Engineering e-mobility services – moving beyond fast, cheap and convenient

DELFIN – Dienstleistungen für Elektromobilität

“The land of the motor car […] has been painfully slow to embrace electric vehicles. The cost and weight of such cars, together with concerns over their range and performance, has left Germans firmly wedded to the combustion engine […]” (Handelsblatt, June 2015). Will electric cars ever achieve the same popularity as diesel- or petrol-driven cars? The German government plans to accelerate e-mobility’s market penetration by providing more money for R&D and by supporting the installation of a more comprehensive charging network. Promoting technical advances is an excellent way of fostering electric mobility. But how can companies themselves foster and benefit from electric mobility? And what kinds of companies are we talking about – car manufacturers, component suppliers, energy providers, transport authorities, IT start-ups? Putting aside efforts to upgrade cars and install charging stations, the e-mobility market is turning out to be crucial for far more companies than probably anyone could have foreseen.

It’s about heroes and little helpers (not magic bullets)

Average Germans would probably say that the heroes of electric mobility are the cars (or perhaps the manufacturers – but it’s the cars we actually love). The feeling is that as soon as they are as “good” as their fossil-fueled brothers, they will simply sell themselves. And it’s taken for granted that they’ll eventually replace the grandfathers of German engineering (now seen as “diesel dinosaurs” and “gas guzzlers”). The question is how can companies avoid getting stuck in the muck and do more than just jump on the bandwagon? How do they become early adopters, or, better still, innovators? Will services help e-mobility overcome its current gridlock? It would be going too far to claim that services are the magic bullet for success, but they just might prove to be those little helpers that are needed in every heroic tale.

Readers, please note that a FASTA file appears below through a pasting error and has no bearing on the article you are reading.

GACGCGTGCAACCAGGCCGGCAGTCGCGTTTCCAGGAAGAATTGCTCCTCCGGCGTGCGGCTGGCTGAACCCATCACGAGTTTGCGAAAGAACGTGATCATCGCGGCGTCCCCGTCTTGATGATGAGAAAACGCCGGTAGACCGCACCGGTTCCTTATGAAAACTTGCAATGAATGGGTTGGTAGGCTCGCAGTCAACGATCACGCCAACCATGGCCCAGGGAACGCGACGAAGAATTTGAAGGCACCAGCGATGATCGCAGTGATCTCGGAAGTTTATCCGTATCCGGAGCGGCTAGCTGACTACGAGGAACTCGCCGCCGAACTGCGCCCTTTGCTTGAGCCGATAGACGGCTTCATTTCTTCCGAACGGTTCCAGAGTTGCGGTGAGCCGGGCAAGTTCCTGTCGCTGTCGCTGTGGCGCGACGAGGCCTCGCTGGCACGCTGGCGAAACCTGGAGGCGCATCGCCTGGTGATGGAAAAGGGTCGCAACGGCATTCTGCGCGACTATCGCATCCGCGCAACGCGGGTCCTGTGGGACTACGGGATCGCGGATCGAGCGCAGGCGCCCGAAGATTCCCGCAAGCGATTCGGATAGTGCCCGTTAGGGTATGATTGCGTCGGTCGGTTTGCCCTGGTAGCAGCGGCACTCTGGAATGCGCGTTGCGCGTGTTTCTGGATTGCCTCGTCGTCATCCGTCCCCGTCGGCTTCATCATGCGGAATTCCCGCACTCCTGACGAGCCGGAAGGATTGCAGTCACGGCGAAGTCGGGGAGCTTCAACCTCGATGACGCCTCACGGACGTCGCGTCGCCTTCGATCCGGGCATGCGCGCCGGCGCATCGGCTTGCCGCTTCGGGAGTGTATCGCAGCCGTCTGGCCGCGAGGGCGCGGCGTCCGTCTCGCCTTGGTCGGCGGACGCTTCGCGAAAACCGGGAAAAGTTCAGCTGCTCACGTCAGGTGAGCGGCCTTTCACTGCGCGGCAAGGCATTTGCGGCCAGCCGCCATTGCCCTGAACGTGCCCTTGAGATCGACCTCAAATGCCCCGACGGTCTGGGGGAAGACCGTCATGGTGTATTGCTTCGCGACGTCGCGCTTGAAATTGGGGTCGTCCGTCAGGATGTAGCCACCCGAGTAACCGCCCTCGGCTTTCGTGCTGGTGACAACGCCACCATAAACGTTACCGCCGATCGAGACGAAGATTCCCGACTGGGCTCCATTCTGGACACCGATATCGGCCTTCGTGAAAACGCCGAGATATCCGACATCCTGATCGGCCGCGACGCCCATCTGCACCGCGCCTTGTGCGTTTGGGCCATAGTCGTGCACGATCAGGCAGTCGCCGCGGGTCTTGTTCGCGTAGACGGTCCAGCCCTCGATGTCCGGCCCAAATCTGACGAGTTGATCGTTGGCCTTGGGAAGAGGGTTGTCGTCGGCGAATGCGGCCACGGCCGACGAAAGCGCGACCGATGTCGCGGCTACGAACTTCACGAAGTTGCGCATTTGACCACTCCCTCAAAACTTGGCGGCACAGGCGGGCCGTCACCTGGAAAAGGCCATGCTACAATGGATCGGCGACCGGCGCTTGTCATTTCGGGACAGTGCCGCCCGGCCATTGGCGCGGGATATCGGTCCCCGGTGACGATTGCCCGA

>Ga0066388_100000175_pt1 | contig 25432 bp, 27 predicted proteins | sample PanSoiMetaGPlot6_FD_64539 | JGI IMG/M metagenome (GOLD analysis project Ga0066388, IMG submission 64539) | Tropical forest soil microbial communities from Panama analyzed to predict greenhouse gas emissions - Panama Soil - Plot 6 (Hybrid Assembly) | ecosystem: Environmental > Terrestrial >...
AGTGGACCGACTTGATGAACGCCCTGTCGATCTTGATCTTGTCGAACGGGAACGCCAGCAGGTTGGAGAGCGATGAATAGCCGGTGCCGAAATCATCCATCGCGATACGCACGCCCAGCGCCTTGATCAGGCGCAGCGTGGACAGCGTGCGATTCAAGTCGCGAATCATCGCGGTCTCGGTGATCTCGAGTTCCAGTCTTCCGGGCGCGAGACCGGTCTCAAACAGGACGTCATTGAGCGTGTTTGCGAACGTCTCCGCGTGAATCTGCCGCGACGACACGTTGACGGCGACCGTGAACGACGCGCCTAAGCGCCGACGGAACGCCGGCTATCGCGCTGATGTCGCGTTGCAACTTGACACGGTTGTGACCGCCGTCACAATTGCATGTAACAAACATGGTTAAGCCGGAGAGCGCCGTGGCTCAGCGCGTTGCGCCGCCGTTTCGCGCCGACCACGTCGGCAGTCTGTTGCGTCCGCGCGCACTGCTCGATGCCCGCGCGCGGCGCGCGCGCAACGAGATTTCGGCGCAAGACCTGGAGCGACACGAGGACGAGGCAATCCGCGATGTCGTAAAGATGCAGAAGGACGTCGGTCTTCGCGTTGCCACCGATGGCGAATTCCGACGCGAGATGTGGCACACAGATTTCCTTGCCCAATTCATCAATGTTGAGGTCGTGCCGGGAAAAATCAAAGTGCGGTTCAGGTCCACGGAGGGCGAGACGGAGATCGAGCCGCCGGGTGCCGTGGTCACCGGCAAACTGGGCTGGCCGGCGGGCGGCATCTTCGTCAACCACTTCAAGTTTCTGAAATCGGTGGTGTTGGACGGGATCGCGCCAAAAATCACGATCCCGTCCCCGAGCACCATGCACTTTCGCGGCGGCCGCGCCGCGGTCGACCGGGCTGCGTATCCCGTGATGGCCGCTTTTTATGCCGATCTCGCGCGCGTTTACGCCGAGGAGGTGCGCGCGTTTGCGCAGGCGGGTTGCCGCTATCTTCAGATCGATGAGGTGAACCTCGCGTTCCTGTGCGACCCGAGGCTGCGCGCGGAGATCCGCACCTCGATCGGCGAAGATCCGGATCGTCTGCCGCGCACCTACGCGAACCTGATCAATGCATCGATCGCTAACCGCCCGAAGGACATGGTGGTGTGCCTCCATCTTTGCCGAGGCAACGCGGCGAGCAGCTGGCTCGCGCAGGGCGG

Why a service-dominant view will help promote electric mobility

Is a good service simply fast, cheap and convenient – or does there have to be more to it to make a business successful? Services might be the most underestimated but effective tool with which to build up electric mobility and integrate electric vehicles into existing mobility habits. From a practitioner’s point of view, services are a way to balance out the perceived drawbacks of technical products – in this case electric cars. These drawbacks may include long charging times, high prices (in comparison to cars with an internal combustion engine), limited range and a still inadequate charging system. The current technical shortcomings provide numerous service opportunities and therefore new business models that can incorporate e-mobility services.

Success factors for crafting and launching e-mobility services